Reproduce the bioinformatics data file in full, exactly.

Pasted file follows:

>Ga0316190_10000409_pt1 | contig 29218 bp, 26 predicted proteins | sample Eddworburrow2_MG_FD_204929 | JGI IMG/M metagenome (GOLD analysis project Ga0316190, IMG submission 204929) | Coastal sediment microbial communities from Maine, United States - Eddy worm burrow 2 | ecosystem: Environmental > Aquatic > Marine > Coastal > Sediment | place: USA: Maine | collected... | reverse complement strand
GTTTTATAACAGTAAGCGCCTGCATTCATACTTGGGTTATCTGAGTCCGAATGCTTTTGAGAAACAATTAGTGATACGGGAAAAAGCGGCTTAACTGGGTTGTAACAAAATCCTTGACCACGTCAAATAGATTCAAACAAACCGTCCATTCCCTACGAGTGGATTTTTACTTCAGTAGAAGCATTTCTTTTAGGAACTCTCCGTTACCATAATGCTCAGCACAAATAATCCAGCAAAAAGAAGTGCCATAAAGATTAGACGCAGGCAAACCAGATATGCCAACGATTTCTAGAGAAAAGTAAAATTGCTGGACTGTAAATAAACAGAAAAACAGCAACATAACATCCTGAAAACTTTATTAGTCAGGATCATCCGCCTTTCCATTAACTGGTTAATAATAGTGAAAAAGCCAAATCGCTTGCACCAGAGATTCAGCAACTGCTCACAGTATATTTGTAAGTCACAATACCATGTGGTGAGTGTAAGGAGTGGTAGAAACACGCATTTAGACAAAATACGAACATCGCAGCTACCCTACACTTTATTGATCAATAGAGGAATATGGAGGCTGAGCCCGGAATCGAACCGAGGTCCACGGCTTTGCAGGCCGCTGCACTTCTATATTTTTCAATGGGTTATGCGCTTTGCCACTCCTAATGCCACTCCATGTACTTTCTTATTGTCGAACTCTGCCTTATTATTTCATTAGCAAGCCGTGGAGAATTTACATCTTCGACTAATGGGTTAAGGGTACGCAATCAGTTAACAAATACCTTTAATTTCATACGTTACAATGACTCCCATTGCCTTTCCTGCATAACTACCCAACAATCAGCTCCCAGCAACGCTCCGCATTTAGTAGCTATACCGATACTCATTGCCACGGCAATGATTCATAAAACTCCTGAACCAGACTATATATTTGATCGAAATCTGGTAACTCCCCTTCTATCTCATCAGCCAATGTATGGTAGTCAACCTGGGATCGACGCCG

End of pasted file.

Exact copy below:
>Ga0316190_10000409_pt1 | contig 29218 bp, 26 predicted proteins | sample Eddworburrow2_MG_FD_204929 | JGI IMG/M metagenome (GOLD analysis project Ga0316190, IMG submission 204929) | Coastal sediment microbial communities from Maine, United States - Eddy worm burrow 2 | ecosystem: Environmental > Aquatic > Marine > Coastal > Sediment | place: USA: Maine | collected... | reverse complement strand
GTTTTATAACAGTAAGCGCCTGCATTCATACTTGGGTTATCTGAGTCCGAATGCTTTTGAGAAACAATTAGTGATACGGGAAAAAGCGGCTTAACTGGGTTGTAACAAAATCCTTGACCACGTCAAATAGATTCAAACAAACCGTCCATTCCCTACGAGTGGATTTTTACTTCAGTAGAAGCATTTCTTTTAGGAACTCTCCGTTACCATAATGCTCAGCACAAATAATCCAGCAAAAAGAAGTGCCATAAAGATTAGACGCAGGCAAACCAGATATGCCAACGATTTCTAGAGAAAAGTAAAATTGCTGGACTGTAAATAAACAGAAAAACAGCAACATAACATCCTGAAAACTTTATTAGTCAGGATCATCCGCCTTTCCATTAACTGGTTAATAATAGTGAAAAAGCCAAATCGCTTGCACCAGAGATTCAGCAACTGCTCACAGTATATTTGTAAGTCACAATACCATGTGGTGAGTGTAAGGAGTGGTAGAAACACGCATTTAGACAAAATACGAACATCGCAGCTACCCTACACTTTATTGATCAATAGAGGAATATGGAGGCTGAGCCCGGAATCGAACCGAGGTCCACGGCTTTGCAGGCCGCTGCACTTCTATATTTTTCAATGGGTTATGCGCTTTGCCACTCCTAATGCCACTCCATGTACTTTCTTATTGTCGAACTCTGCCTTATTATTTCATTAGCAAGCCGTGGAGAATTTACATCTTCGACTAATGGGTTAAGGGTACGCAATCAGTTAACAAATACCTTTAATTTCATACGTTACAATGACTCCCATTGCCTTTCCTGCATAACTACCCAACAATCAGCTCCCAGCAACGCTCCGCATTTAGTAGCTATACCGATACTCATTGCCACGGCAATGATTCATAAAACTCCTGAACCAGACTATATATTTGATCGAAATCTGGTAACTCCCCTTCTATCTCATCAGCCAATGTATGGTAGTCAACCTGGGATCGACGCCG